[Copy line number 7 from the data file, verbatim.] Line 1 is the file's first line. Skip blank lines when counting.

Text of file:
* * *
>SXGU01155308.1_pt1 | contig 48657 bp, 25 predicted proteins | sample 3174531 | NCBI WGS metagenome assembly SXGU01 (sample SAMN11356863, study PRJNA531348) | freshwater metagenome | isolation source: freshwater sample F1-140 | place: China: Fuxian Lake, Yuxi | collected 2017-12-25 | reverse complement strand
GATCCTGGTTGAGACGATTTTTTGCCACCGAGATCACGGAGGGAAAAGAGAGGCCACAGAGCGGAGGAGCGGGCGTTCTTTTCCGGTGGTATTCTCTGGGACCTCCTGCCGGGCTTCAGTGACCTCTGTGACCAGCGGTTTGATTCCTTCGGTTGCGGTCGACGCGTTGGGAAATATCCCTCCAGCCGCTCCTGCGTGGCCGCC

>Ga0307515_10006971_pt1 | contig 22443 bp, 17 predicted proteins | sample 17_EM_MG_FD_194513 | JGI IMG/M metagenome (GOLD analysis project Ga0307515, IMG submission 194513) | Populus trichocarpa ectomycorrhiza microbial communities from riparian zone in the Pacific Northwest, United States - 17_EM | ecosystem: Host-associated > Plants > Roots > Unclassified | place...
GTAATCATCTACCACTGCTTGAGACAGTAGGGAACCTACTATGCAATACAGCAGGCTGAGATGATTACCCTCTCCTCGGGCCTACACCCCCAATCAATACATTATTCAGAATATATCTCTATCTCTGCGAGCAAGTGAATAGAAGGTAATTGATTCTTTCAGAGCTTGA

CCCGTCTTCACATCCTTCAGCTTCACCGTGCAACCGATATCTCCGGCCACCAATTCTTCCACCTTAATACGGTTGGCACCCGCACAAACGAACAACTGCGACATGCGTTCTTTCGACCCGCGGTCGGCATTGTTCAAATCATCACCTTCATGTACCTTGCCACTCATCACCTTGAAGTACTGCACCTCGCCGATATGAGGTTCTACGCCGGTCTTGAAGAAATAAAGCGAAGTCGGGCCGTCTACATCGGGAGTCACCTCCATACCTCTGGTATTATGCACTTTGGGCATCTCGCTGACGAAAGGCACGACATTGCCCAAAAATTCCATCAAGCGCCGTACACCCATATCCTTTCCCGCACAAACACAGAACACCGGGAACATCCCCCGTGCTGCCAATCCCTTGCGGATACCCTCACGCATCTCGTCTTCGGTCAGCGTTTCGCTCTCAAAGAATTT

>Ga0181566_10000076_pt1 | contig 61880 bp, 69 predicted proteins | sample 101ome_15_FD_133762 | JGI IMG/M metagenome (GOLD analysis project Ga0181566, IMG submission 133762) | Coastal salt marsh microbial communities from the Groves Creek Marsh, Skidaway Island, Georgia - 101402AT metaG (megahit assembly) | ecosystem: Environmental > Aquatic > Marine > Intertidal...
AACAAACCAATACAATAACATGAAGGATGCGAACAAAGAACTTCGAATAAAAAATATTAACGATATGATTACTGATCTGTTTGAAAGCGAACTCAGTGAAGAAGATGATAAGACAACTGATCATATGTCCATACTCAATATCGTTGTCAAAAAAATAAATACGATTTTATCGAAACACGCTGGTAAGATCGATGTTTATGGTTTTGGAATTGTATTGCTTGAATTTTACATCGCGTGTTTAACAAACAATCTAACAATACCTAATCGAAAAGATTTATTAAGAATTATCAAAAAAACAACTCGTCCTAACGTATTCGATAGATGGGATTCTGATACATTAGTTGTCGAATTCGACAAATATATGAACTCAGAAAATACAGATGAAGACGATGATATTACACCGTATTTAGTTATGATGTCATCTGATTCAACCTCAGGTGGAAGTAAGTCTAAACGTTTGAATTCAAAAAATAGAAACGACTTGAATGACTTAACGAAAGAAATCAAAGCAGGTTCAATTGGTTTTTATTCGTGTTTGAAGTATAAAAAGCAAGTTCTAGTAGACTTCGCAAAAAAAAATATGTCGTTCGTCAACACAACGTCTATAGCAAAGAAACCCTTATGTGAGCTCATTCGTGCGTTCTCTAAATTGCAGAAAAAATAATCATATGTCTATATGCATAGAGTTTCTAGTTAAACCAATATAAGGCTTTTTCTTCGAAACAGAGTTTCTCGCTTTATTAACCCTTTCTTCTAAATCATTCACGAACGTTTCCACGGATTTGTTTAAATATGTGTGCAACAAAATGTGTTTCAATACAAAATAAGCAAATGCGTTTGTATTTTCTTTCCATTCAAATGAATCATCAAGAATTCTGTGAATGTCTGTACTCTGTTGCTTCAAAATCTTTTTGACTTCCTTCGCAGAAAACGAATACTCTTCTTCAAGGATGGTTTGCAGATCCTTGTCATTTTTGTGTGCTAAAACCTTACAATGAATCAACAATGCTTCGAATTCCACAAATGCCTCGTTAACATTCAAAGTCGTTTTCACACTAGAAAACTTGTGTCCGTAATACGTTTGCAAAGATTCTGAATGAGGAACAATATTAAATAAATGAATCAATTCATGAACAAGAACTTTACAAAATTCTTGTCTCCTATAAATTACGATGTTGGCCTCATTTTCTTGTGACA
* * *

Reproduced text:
AACAAACCAATACAATAACATGAAGGATGCGAACAAAGAACTTCGAATAAAAAATATTAACGATATGATTACTGATCTGTTTGAAAGCGAACTCAGTGAAGAAGATGATAAGACAACTGATCATATGTCCATACTCAATATCGTTGTCAAAAAAATAAATACGATTTTATCGAAACACGCTGGTAAGATCGATGTTTATGGTTTTGGAATTGTATTGCTTGAATTTTACATCGCGTGTTTAACAAACAATCTAACAATACCTAATCGAAAAGATTTATTAAGAATTATCAAAAAAACAACTCGTCCTAACGTATTCGATAGATGGGATTCTGATACATTAGTTGTCGAATTCGACAAATATATGAACTCAGAAAATACAGATGAAGACGATGATATTACACCGTATTTAGTTATGATGTCATCTGATTCAACCTCAGGTGGAAGTAAGTCTAAACGTTTGAATTCAAAAAATAGAAACGACTTGAATGACTTAACGAAAGAAATCAAAGCAGGTTCAATTGGTTTTTATTCGTGTTTGAAGTATAAAAAGCAAGTTCTAGTAGACTTCGCAAAAAAAAATATGTCGTTCGTCAACACAACGTCTATAGCAAAGAAACCCTTATGTGAGCTCATTCGTGCGTTCTCTAAATTGCAGAAAAAATAATCATATGTCTATATGCATAGAGTTTCTAGTTAAACCAATATAAGGCTTTTTCTTCGAAACAGAGTTTCTCGCTTTATTAACCCTTTCTTCTAAATCATTCACGAACGTTTCCACGGATTTGTTTAAATATGTGTGCAACAAAATGTGTTTCAATACAAAATAAGCAAATGCGTTTGTATTTTCTTTCCATTCAAATGAATCATCAAGAATTCTGTGAATGTCTGTACTCTGTTGCTTCAAAATCTTTTTGACTTCCTTCGCAGAAAACGAATACTCTTCTTCAAGGATGGTTTGCAGATCCTTGTCATTTTTGTGTGCTAAAACCTTACAATGAATCAACAATGCTTCGAATTCCACAAATGCCTCGTTAACATTCAAAGTCGTTTTCACACTAGAAAACTTGTGTCCGTAATACGTTTGCAAAGATTCTGAATGAGGAACAATATTAAATAAATGAATCAATTCATGAACAAGAACTTTACAAAATTCTTGTCTCCTATAAATTACGATGTTGGCCTCATTTTCTTGTGACA